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Indeed, that Arjuna is irresistible in fight, who hath for his friend Narayana the Creator and Lord of all the worlds fully acquainted with the course of everything. Who is there in the three worlds, O Bharata, who would venture to vanquish that hero the Ape-bannered Jishnu who hath no equal in battle? Countless are the virtues that reside in Partha. Janardana again, is superior to him.

Why then, O Bharata, dost thou not regard me as one afflicted with diverse miseries, like one forlorn and immersed in a sea of sorrow?" "Draupadi said, 'This O Bharata, that I am going to tell thee is another great grief of mine. Thou shouldst not blame me, for I tell thee this from sadness of heart.

It is one of Goodness, or Passion, or Darkness? It is good, passionate, and dark. Hear now these. The faith of one, O Bharata, is conformable to his own nature. A being here is full of faith; and whatever is one's faith, one is even that. Food which is dear to all is of three kinds. Listen to their distinctions as follows.

And the wonderful sight we saw there, O Bharata, was that neither in their army nor in thine was a single person that was unwilling to fight. And thus, O monarch, did those brave warriors, of both thy army and the Pandavas, fight, seeking glory and desirous of victory."

The Pancala prince, then, filled with rage and supported by a large army, rushed against thy angry troops from desire of slaying them. Then thy son, O ruler of men, sped many showers of arrows, O Bharata, at the Pancala prince thus rushing at him. Then, O king, Dhrishtadyumna was quickly pierced with many arrows in his arms and chest by thy son fighting with his bow.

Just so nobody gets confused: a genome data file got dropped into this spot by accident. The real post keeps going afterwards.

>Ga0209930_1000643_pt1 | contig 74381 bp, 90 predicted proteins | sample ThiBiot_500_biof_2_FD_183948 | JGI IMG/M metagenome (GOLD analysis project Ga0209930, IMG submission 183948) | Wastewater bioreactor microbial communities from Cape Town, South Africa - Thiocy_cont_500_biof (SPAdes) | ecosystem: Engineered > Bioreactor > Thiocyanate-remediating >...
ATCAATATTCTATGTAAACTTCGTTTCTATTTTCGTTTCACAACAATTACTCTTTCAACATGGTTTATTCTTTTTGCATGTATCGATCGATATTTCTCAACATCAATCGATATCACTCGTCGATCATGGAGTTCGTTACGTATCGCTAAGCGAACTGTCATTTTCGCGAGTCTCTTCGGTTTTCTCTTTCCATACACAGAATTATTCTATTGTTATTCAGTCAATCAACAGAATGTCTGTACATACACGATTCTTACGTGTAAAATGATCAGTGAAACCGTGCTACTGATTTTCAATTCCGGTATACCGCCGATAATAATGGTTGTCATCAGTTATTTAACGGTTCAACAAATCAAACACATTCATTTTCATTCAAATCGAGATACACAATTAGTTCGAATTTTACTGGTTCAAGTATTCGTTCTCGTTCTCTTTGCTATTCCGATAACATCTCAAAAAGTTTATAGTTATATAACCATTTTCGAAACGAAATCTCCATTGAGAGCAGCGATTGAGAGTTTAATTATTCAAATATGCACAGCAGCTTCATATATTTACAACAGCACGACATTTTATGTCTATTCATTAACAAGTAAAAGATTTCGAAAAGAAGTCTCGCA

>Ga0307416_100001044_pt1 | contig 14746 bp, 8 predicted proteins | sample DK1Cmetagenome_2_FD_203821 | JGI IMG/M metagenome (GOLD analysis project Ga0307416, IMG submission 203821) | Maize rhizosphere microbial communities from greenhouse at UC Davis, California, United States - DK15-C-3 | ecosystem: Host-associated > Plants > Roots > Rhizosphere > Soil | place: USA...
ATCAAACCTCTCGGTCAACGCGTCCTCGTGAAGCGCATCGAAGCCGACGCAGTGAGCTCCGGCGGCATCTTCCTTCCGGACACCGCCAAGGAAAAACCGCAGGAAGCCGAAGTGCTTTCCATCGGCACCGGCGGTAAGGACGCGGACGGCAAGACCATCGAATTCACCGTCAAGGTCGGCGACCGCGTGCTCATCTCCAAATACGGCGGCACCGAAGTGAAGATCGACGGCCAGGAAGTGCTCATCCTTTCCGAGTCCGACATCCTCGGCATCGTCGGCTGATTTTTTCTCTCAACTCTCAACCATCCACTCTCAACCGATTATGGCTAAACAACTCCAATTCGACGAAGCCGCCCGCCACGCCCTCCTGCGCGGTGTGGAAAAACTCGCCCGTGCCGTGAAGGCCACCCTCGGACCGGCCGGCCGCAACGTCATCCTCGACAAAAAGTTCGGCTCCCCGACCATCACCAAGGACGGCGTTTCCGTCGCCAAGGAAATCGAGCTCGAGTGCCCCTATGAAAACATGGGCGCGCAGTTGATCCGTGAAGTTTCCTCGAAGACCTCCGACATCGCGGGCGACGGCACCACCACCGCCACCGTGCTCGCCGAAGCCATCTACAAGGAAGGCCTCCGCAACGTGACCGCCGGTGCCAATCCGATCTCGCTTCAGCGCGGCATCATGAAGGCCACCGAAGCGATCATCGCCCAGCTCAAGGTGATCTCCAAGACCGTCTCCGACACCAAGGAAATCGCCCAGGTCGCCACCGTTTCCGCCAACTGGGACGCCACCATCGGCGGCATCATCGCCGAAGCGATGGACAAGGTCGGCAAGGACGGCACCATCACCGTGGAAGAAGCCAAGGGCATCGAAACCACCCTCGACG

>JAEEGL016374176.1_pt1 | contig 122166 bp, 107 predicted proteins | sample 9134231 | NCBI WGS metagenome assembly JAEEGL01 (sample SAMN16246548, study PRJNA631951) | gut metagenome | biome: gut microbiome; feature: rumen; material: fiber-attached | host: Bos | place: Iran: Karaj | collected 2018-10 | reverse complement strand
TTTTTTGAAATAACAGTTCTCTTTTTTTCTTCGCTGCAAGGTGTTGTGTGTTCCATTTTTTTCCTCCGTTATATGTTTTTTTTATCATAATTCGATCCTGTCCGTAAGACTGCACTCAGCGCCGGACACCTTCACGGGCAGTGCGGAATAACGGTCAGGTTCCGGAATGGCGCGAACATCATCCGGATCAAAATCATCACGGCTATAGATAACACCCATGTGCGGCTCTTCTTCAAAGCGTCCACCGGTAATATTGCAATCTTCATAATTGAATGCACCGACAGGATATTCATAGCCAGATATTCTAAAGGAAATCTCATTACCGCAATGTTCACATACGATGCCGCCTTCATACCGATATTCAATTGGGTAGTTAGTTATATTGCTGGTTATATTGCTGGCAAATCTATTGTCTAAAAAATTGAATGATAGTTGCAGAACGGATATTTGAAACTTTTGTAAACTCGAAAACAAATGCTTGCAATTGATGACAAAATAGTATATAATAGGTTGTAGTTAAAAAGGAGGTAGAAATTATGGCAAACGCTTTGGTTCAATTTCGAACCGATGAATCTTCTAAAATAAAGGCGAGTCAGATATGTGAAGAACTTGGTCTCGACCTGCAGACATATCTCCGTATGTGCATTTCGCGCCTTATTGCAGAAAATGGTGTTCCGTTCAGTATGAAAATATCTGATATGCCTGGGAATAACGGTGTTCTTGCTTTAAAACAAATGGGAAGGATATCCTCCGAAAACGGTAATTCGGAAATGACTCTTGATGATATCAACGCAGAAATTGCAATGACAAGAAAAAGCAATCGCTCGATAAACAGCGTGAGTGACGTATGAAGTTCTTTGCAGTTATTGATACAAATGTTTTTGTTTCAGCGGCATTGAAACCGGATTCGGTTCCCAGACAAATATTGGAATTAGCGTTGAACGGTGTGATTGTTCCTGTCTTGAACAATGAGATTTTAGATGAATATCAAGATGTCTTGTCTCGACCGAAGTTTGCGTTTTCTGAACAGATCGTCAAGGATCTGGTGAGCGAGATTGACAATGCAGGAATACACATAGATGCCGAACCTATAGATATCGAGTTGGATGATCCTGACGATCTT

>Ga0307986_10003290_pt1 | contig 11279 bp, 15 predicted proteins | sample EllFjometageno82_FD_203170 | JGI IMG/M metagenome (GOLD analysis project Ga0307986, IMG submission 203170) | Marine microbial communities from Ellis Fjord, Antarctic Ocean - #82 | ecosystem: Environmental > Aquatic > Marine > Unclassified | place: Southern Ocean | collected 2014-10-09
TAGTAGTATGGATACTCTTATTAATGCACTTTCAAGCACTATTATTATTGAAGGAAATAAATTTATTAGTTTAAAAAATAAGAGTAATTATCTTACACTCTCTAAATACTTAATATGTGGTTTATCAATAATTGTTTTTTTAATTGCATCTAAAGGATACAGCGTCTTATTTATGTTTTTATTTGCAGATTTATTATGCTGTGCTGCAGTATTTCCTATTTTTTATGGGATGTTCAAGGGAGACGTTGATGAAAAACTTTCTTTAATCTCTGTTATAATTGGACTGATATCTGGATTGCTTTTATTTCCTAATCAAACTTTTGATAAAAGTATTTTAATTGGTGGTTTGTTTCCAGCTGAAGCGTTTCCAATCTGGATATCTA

O son of the Kurus, this path is impassable to mortals. For this, O Bharata, as also with the view that none might defeat or curse thee, have I obstructed thy passage to this path trod by the immortals. This is one of the paths to heaven, for the celestials; mortals cannot pass this way. But the lake in search of which thou hast come, lieth even in that direction."

As the chief of the celestials, excited with wrath, had inspired the Danavas with fear, so did Bhagadatta, O king, frightened the Pandava warriors. And the warriors of the Pandava army, frightened by him on all sides, failed, O Bharata, to find among their ranks any protector. We beheld however, O Bharata, the son of Bhimasena there, on his car.

And, O Bharata, that burning forest then looked resplendent like the king of mountains, Meru, blazing with the rays of the sun fallen thereupon." Indeed those two excellent cars seemed to be but one, and the two warriors also therein but one individual. And while the forest was burning, hundreds and thousands of living creatures, uttering frightful yells, began to run about in all directions.

And when midnight arrived, the monarch arrived at the place where his guests attired as Brahmanas were. For, O King, that ever victorious monarch observed this vow which was known throughout the Worlds that as soon as he should hear of the arrival of Snataka Brahmanas at his place, should it be even at midnight, he would immediately, O Bharata, come out and grant them an audience.

And, O Bharata, honoured by the gods, pitris, and the Gandharvas, that enhancer of the glory of the Kurus is learning the science of weapons in Sakra's abode.